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Tuesday 21 November 2017

Semple stadium slaughter to be Ger's swansong

Nature of Tipperary defeat had a stinging finality

Dublin manager Ger Cunningham (r) shakes hands with Tipperary manager Michael Ryan after their All-Ireland SHC Round 2 match at Semple Stadium in Thurles, Tipperary on Saturday.
Dublin manager Ger Cunningham (r) shakes hands with Tipperary manager Michael Ryan after their All-Ireland SHC Round 2 match at Semple Stadium in Thurles, Tipperary on Saturday.

Ger Cunningham didn't departure his exit as Dublin hurling manager on Saturday but it all felt very end of days.

"I don't know. It's very hard to say," he shrugged, although Cunningham did acknowledge: "my term is up," after three years of much turbulence and no discernible progress as Dublin's hurling manager.

The Dublin county board are currently awaiting confirmation that Cunningham will not seek another term as manager.

They are unlikely to be of a mind to grant him one in any case.

"It's very hard when you're shell-shocked because of the nature of the game and how it panned out.

"We weren't expecting it in any shape or form. But I'm still kind of shell-shocked from the game."

Saturday was undoubtedly the low point of a tenure not decorated with highs.

After three years, he has overseen huge turnover - though not all of his own wish - and blooded many players who will hurl for Dublin over the next decade.

Yet his team made only one All-Ireland quarter-final appearance in three years.

Their list of summer victories numbers just four; Limerick, Laois (twice) and Wexford.

They will begin next season in Division 1B of the League and the manner of Saturday's 22- point annihilation, coming in the same season as a 17-point hammering by Galway and that relegation had a stinging finality about it.

All we were missing in Thurles was four horsemen.

As his three year term is up, Cunningham would require county board reappointed if he was of a mind to seek more time to continue his project.

Given the turbulence that has marred the past two years of his reign and the high profile defections that have robbed the team of some of the county's best hurlers, such support is highly unlikely to be forthcoming.

"We got exposed today," offered Cunningham by way of explanation for a hiding not seen since the bad old days for Dublin hurling, inflicted by and in-form and electric Tipperary attack but facilitated by the exposure of the Dublin side backs to such high voltage.

"We got well beaten by a very good team who really, went for the jugular today when the opportunities arose.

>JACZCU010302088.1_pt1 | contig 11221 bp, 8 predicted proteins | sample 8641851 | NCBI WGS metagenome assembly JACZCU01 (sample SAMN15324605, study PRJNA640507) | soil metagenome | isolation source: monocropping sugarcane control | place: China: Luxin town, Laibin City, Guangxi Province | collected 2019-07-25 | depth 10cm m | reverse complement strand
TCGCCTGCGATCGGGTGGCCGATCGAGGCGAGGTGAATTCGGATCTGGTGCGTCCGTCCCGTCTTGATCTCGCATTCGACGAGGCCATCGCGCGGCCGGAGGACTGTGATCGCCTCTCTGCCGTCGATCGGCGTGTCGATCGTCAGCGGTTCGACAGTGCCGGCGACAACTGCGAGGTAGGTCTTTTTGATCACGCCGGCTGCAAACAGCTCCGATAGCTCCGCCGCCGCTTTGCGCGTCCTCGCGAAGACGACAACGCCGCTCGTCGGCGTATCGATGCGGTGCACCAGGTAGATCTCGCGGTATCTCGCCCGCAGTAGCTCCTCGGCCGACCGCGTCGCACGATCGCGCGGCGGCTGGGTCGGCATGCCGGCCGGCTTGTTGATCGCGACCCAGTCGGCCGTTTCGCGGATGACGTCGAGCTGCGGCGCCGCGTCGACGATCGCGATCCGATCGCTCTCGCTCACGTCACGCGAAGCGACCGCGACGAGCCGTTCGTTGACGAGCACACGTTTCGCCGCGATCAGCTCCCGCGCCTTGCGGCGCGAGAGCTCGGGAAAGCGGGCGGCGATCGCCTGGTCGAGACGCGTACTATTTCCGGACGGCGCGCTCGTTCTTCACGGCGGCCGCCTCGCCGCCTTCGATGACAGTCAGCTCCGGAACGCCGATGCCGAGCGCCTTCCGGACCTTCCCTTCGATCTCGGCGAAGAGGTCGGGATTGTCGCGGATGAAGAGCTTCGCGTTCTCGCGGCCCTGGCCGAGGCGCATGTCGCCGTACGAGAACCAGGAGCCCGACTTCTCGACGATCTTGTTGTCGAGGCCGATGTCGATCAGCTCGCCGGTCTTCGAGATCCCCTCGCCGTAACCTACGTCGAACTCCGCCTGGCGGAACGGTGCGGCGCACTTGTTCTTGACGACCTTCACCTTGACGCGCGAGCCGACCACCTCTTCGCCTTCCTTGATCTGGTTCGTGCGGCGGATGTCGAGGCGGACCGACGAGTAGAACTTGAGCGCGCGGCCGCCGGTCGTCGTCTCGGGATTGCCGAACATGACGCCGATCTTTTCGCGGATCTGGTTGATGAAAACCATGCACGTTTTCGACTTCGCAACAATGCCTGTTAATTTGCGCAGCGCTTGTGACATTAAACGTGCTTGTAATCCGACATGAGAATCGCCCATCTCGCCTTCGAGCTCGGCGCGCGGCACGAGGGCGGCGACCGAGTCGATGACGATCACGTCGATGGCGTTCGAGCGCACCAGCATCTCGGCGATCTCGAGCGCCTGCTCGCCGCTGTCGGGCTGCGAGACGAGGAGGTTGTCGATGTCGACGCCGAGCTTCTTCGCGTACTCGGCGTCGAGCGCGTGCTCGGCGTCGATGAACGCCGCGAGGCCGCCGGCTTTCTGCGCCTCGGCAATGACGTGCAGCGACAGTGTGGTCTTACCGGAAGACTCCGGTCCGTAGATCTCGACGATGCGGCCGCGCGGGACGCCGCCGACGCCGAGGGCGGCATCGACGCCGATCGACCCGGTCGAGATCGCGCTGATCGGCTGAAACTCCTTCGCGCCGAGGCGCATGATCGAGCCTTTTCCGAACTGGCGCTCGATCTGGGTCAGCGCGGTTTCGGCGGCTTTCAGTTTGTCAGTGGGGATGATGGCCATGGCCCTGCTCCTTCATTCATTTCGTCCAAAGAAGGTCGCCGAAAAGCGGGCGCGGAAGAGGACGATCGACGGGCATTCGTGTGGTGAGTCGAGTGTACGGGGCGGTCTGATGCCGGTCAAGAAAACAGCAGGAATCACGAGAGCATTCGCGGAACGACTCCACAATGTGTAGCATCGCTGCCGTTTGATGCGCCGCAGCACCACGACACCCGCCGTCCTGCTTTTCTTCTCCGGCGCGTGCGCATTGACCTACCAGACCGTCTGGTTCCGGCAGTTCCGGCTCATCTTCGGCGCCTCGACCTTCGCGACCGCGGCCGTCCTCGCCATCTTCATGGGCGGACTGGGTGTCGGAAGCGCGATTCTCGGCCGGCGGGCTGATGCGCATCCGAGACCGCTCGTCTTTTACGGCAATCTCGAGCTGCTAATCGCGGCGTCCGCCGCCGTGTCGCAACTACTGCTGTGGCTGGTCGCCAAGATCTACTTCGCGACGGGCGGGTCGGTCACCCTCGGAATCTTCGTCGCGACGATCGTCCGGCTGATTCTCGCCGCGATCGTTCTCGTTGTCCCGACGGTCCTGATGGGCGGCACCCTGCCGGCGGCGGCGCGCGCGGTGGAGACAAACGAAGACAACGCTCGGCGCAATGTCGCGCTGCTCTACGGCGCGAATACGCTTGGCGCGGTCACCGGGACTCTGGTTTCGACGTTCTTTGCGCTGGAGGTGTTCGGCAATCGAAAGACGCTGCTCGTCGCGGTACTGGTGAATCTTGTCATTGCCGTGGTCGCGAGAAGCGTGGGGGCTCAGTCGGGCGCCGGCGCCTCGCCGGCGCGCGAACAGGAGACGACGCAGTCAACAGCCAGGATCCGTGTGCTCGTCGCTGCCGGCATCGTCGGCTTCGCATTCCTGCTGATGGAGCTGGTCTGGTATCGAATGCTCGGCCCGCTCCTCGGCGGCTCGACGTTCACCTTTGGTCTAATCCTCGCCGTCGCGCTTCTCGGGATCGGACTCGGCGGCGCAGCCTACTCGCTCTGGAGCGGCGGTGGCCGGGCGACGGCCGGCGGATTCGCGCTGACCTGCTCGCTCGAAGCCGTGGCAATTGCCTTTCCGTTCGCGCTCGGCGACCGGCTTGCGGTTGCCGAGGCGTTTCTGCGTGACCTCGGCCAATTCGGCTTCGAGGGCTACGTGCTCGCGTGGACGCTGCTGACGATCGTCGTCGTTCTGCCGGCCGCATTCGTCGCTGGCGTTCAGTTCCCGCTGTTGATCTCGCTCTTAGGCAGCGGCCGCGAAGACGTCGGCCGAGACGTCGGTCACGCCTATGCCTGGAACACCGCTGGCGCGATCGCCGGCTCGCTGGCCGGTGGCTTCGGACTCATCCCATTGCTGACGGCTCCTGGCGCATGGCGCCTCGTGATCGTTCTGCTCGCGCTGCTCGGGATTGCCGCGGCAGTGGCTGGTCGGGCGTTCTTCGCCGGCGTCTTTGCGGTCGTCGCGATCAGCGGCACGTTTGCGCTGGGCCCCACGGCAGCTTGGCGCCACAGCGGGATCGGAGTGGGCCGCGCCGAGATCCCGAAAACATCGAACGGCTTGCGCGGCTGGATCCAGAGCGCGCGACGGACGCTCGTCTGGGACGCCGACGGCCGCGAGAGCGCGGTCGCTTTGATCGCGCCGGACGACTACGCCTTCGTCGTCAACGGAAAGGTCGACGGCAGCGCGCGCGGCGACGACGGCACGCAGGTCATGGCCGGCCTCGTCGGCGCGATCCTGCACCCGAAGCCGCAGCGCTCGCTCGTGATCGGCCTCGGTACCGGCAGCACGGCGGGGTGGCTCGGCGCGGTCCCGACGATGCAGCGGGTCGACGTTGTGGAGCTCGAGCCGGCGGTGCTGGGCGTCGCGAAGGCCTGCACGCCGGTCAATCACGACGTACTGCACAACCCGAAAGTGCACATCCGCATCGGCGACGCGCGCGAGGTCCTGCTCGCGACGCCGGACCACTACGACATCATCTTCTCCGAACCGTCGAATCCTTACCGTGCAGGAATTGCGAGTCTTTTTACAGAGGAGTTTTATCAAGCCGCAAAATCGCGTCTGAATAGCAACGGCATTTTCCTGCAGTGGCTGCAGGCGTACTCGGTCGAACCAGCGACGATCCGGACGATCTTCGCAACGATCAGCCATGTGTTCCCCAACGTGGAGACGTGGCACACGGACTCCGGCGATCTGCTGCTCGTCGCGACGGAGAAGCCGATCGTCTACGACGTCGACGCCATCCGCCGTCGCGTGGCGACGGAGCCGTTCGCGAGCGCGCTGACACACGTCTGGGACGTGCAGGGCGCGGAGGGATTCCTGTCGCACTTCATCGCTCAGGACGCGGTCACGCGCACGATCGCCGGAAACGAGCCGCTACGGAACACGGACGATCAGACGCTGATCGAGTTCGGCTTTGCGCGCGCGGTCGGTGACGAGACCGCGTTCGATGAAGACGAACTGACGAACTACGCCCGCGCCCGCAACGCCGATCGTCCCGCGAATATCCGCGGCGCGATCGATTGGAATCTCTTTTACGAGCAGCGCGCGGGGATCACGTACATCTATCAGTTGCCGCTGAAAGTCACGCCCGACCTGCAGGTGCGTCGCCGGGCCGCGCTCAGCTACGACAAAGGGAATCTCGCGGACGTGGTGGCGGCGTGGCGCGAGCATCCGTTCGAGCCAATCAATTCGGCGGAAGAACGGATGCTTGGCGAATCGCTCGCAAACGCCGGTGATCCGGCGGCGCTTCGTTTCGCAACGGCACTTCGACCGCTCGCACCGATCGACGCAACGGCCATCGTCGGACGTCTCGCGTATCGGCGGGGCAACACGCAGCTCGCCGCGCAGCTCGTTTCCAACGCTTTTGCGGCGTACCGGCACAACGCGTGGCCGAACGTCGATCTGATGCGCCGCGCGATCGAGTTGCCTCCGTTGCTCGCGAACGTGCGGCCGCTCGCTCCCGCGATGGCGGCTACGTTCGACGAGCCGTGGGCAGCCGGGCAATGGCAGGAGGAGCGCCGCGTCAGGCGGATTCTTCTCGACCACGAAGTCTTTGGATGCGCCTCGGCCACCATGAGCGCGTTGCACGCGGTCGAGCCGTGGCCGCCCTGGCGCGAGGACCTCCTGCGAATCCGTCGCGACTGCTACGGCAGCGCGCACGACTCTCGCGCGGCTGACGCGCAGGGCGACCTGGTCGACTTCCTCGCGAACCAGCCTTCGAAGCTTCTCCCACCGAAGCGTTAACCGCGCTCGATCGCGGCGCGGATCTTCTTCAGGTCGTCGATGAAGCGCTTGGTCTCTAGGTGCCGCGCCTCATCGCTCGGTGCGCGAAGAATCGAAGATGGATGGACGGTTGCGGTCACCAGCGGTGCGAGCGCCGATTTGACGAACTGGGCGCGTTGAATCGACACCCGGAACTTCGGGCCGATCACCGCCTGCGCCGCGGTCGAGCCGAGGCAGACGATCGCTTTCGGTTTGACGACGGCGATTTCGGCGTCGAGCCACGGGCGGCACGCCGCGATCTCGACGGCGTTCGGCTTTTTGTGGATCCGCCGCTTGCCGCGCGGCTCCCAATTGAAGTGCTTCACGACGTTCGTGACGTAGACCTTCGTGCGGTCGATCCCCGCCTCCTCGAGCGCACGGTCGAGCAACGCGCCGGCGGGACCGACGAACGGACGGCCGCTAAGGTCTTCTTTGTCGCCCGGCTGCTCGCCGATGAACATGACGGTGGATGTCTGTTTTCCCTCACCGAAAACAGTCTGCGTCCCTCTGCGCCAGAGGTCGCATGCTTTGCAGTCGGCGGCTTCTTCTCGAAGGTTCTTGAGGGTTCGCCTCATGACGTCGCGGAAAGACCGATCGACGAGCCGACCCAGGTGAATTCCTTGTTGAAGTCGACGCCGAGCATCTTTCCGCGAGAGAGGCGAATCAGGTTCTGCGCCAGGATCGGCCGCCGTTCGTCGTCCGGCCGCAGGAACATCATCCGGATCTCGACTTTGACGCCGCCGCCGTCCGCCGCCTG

"Really, when we look back on the match, what we'll be disappointed about is some of the mistakes we made that were punished. They were self-inflicted.

"Like, we got back into the game. We got back into the first half. We were level and we needed just to settle it. But just a couple of mistakes on our behalf…

"We create a couple of chances we didn't take. And we needed to take everything we could."

Cunningham's insistence on playing six forwards up meant Dublin did create chances of their own.

Cian O'Sullivan scored a brilliant individual goal while Eamonn Dillon had another cleared off the line by Donagh Maher.

By consequence though, Tipp were allowed enough chances to calibrate their aim.

Seamus Callanan scored 3-11 (0-7) but had another two shots repelled by Conor Dooley's torso and let another three good passes slip when gathering the ball would almost certainly have generated another look at the whites of Dooley's eyes.

Essentially then, Cunningham went man-on-man with the All-Ireland champions in their back yard with a team featuring a smattering of hurlers in either their first or second seasons at this level.

"We all wanted to go out and win the game," was his stated rationale.

"We wanted to go and attack them. Playing with an extra man back meant we would only have had five forwards.

"We're playing Liam Rushe at centre-forward because we needed a bit of strength there. We need ball-winners. And if we didn't have six up there, we were going to make life difficult for ourselves.

"And the proof of the pudding was in the fact that in the first half, we did create goal chances. We missed a couple, we had one cleared off the line.

"But when you're exposed, it's a fair question to ask. But we wanted to have a go at it."

Cunningham repeated "we didn't see that performance coming. We thought we prepared well."

"But we can only look after ourselves. We were just well beaten today. No excuses."

The deployment of a sweeper late in the first half was something of a bizarre development, therefore.

At that stage, Tipp had already scored four goals, products of the artistry of Callanan and John McGrath and the brutish endeavour of 'Bonner' Maher.

Donal Burke sat behind Chris Crummey for the final five minutes of the half but by the start of the second, that ploy had been abandoned.

"We were four goals down at half-time so we were contemplating shoring it up for the first few minutes of the second half but we felt that wasn't the message to give," Cunningham explained.

"We felt we had to attack Tipperary to try and get back in the game.

"But within 30 seconds, there was a goal gone in."

"They played exhibition hurling in the second half."

claim credit

Cunningham can claim credit for bringing so many players through over the past three years, though the exposure of hurlers just out of minor grade to Saturday's sort of pummelling could yet prove scarring.

And the facts are, there were far too many players not playing on Saturday for Dublin that should have been as each Tipperary score gave the defeat a more brutal appearance.

"They're dagger blows," Cunningham admitted.

There's been too many.

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